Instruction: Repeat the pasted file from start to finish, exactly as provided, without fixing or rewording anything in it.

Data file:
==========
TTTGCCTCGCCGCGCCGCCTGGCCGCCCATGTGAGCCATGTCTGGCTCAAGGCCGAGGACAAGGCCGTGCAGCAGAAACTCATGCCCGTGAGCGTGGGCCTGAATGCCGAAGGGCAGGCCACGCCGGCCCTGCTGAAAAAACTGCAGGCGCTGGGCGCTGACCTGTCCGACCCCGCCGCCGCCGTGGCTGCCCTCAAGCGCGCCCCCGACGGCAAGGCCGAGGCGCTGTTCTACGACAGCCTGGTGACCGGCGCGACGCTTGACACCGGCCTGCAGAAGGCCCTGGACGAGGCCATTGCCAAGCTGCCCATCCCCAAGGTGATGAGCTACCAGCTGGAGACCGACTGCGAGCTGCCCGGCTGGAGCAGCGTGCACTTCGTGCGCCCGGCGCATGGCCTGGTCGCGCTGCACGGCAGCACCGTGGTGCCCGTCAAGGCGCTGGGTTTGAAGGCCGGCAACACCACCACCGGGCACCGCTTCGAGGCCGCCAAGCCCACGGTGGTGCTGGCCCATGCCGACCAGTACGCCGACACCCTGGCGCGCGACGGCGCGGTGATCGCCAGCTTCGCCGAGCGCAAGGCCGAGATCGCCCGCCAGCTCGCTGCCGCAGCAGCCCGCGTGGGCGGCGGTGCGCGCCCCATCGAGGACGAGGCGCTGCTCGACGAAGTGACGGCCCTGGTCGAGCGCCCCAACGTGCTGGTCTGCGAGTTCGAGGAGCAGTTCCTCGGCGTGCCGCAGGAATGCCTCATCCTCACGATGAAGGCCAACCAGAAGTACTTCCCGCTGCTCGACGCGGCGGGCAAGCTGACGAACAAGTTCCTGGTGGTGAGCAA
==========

TTTGCCTCGCCGCGCCGCCTGGCCGCCCATGTGAGCCATGTCTGGCTCAAGGCCGAGGACAAGGCCGTGCAGCAGAAACTCATGCCCGTGAGCGTGGGCCTGAATGCCGAAGGGCAGGCCACGCCGGCCCTGCTGAAAAAACTGCAGGCGCTGGGCGCTGACCTGTCCGACCCCGCCGCCGCCGTGGCTGCCCTCAAGCGCGCCCCCGACGGCAAGGCCGAGGCGCTGTTCTACGACAGCCTGGTGACCGGCGCGACGCTTGACACCGGCCTGCAGAAGGCCCTGGACGAGGCCATTGCCAAGCTGCCCATCCCCAAGGTGATGAGCTACCAGCTGGAGACCGACTGCGAGCTGCCCGGCTGGAGCAGCGTGCACTTCGTGCGCCCGGCGCATGGCCTGGTCGCGCTGCACGGCAGCACCGTGGTGCCCGTCAAGGCGCTGGGTTTGAAGGCCGGCAACACCACCACCGGGCACCGCTTCGAGGCCGCCAAGCCCACGGTGGTGCTGGCCCATGCCGACCAGTACGCCGACACCCTGGCGCGCGACGGCGCGGTGATCGCCAGCTTCGCCGAGCGCAAGGCCGAGATCGCCCGCCAGCTCGCTGCCGCAGCAGCCCGCGTGGGCGGCGGTGCGCGCCCCATCGAGGACGAGGCGCTGCTCGACGAAGTGACGGCCCTGGTCGAGCGCCCCAACGTGCTGGTCTGCGAGTTCGAGGAGCAGTTCCTCGGCGTGCCGCAGGAATGCCTCATCCTCACGATGAAGGCCAACCAGAAGTACTTCCCGCTGCTCGACGCGGCGGGCAAGCTGACGAACAAGTTCCTGGTGGTGAGCAA